15. The Mother from Goodnight Mommy
The 2014 Austrian horror film Goodnight Mommy has quite the twisting and turning storyline. The Mother, credited as Mutter, isn’t necessarily the villain of the film. Something insidious is lying underneath the surface of the story, not underneath her mummy-like bandages. Regardless, the Mother is the presumed evil entity for a good half of the film and she’s a pretty unsettling person.
After moving into a new home, two rambunctious and creative twin boys start noticing very strange behavior coming from their mother, whose head is completely wrapped in gauze following facial plastic surgery. Her behavior is strange at first and then builds into something downright scary, ranging from staring them down from corners with creepy bruised eyes to wandering naked in the woods at night. The twins begin to suspect that the Mother isn’t their mother at all. If you haven’t seen Goodnight Mommy and you’re a fan of psychological foreign films, it’s definitely one to check out.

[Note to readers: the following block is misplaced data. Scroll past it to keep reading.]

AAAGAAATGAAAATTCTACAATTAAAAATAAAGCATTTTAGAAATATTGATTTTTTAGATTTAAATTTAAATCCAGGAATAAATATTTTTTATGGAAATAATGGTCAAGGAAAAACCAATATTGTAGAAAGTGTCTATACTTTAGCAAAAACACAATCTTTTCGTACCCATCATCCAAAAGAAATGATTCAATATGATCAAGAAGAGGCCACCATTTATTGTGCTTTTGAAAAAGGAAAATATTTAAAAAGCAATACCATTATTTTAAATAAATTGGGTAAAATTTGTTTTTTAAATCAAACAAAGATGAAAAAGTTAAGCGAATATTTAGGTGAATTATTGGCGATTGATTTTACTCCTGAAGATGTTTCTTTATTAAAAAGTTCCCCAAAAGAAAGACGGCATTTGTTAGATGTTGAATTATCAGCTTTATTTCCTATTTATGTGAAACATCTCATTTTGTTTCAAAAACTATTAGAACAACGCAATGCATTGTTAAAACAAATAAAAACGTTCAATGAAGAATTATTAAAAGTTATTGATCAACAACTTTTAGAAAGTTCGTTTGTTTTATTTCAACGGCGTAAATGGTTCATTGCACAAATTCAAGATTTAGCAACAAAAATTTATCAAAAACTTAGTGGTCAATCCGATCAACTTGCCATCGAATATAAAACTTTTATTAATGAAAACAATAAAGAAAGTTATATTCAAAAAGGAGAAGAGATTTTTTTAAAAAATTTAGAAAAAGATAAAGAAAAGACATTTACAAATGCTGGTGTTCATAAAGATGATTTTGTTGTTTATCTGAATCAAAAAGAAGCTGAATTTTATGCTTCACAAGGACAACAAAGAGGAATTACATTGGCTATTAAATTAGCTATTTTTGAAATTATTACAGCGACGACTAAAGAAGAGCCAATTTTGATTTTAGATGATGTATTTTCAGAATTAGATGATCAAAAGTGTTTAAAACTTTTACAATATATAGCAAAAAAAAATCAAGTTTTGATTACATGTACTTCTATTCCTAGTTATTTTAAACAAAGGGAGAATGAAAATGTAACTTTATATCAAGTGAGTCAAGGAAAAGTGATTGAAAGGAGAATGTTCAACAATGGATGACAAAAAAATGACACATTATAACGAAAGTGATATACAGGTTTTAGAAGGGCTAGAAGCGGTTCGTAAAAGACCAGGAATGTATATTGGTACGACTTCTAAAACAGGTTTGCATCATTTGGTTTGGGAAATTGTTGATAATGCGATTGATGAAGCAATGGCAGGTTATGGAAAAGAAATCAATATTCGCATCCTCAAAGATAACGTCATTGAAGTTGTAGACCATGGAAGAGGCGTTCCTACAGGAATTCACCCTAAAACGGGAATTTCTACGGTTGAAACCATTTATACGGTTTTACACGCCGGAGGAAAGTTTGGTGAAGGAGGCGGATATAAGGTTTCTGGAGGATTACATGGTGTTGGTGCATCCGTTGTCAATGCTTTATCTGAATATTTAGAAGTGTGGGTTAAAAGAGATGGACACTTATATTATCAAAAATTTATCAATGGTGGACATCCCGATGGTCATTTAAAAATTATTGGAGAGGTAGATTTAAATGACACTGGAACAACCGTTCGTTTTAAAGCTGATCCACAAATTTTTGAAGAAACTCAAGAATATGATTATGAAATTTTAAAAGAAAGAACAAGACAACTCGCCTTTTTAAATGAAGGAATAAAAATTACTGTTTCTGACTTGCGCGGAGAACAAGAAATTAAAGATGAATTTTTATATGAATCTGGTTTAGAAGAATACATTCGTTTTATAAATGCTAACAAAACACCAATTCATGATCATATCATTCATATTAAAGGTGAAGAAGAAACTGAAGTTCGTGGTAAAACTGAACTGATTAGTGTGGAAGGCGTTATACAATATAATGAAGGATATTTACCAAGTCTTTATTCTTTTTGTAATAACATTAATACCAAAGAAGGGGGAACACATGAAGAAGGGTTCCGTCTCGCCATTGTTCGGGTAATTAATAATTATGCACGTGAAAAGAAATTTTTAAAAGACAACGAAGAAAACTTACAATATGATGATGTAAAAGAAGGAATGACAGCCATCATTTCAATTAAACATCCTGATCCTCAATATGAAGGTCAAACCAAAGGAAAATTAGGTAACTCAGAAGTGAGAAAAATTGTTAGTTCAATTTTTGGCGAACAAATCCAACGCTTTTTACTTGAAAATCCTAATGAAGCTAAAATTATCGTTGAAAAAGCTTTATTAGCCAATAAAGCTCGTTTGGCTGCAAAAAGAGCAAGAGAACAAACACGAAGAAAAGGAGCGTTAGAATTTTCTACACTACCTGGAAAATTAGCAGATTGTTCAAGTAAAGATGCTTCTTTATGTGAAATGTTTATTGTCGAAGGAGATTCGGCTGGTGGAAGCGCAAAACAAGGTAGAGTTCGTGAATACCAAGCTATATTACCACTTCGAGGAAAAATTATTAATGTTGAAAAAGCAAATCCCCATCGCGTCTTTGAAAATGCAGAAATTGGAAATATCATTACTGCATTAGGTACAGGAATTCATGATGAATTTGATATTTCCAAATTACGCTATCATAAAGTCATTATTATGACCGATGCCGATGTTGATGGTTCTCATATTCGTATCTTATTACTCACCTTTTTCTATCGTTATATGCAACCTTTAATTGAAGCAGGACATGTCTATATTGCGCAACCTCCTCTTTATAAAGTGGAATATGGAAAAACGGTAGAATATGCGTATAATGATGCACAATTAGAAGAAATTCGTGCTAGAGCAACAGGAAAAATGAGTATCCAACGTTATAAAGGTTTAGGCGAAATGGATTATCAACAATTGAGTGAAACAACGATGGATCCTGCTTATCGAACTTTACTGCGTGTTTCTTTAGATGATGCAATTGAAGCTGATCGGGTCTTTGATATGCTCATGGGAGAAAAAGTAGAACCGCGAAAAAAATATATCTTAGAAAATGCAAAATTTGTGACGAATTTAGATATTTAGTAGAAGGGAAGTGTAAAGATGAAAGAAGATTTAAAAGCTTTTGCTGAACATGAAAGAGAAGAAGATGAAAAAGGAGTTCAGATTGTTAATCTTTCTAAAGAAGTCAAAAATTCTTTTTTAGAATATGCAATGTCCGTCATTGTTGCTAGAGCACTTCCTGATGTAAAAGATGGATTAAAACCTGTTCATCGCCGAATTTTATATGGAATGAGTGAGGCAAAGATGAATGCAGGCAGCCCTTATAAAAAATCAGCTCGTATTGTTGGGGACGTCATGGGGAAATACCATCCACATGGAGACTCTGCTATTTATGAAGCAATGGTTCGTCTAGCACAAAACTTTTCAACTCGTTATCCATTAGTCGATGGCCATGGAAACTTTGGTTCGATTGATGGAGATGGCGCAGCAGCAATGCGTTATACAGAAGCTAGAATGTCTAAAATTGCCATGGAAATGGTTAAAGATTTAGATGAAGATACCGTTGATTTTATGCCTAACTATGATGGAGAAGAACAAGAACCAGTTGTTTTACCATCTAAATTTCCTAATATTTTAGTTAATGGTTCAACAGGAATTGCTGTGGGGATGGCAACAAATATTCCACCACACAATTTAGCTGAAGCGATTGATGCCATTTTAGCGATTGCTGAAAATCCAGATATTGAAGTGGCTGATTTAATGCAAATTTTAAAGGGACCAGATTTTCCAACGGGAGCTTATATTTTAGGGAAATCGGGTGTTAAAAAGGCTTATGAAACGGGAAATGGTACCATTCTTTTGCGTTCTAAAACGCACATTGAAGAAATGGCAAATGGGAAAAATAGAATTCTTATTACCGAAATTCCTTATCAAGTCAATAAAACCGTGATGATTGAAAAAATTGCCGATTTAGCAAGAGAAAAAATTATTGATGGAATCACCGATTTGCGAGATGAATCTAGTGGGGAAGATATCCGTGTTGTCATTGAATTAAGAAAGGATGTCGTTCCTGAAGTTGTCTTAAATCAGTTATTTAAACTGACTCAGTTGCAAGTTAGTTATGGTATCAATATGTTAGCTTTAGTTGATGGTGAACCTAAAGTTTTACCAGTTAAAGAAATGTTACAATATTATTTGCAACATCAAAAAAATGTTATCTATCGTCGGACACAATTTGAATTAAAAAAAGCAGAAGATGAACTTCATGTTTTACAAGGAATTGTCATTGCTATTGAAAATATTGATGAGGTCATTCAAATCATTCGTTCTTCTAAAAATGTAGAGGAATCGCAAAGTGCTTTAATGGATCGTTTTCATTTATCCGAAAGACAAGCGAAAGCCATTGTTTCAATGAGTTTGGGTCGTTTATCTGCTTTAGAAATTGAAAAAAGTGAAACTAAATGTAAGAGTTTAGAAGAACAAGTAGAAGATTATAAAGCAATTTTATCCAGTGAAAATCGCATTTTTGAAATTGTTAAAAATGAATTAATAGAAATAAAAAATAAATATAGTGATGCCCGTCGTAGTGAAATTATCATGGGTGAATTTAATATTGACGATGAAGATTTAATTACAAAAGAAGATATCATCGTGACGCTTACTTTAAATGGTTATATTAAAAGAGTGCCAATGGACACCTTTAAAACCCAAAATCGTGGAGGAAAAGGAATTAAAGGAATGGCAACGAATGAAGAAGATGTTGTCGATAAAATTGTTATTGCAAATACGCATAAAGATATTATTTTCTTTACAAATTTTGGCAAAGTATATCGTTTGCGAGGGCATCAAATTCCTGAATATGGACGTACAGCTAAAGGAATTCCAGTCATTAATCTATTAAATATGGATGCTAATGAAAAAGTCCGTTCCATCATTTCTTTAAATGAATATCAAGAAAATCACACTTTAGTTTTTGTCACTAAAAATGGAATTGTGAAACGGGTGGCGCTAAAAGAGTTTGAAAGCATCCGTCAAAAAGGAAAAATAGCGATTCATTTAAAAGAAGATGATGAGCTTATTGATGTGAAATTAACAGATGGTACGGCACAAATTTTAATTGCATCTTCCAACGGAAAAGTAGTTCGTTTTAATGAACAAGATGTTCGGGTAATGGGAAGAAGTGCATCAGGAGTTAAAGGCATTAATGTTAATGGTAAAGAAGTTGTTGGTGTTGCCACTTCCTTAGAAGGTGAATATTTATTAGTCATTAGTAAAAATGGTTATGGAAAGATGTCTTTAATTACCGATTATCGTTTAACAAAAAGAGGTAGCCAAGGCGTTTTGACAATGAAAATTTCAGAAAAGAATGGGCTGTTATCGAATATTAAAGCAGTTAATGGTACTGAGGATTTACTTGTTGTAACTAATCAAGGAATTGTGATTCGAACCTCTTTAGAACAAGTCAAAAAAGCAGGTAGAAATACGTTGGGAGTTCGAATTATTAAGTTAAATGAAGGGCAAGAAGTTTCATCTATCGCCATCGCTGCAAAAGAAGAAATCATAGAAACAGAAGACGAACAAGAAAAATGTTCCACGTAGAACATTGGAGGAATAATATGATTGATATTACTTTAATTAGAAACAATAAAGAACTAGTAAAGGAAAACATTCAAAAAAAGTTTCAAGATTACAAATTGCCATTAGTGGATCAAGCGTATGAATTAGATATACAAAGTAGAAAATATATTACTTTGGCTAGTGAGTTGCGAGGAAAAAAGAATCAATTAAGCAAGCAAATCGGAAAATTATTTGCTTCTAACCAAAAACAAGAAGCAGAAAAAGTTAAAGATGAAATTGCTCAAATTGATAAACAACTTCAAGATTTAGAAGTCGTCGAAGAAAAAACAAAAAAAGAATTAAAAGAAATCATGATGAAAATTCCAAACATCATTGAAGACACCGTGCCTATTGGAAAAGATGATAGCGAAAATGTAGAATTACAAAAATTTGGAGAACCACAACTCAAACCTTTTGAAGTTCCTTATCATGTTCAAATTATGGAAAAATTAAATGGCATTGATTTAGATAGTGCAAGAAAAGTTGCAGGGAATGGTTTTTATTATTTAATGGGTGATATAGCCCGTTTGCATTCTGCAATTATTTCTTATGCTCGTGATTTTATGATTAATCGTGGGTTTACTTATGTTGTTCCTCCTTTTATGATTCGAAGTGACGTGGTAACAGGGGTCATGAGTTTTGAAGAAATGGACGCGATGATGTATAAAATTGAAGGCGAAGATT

14. Lola from The Loved Ones
High school rejection sucks, but Lola from the 2009 Australian horror film The Loved Ones went a little overboard with how she dealt with it.
In this horrifying take on cute high school date movies, Lola and her father kidnap young men in order to put on an at-home prom that involves torture, syringes full of bleach, and lobotomization. The unhappy and recently fatherless Brent is her newest victim. Brent does everything in his power to escape the clutches of Lola and her father to save his girlfriend, who may be Lola’s next victim in fit of jealousy.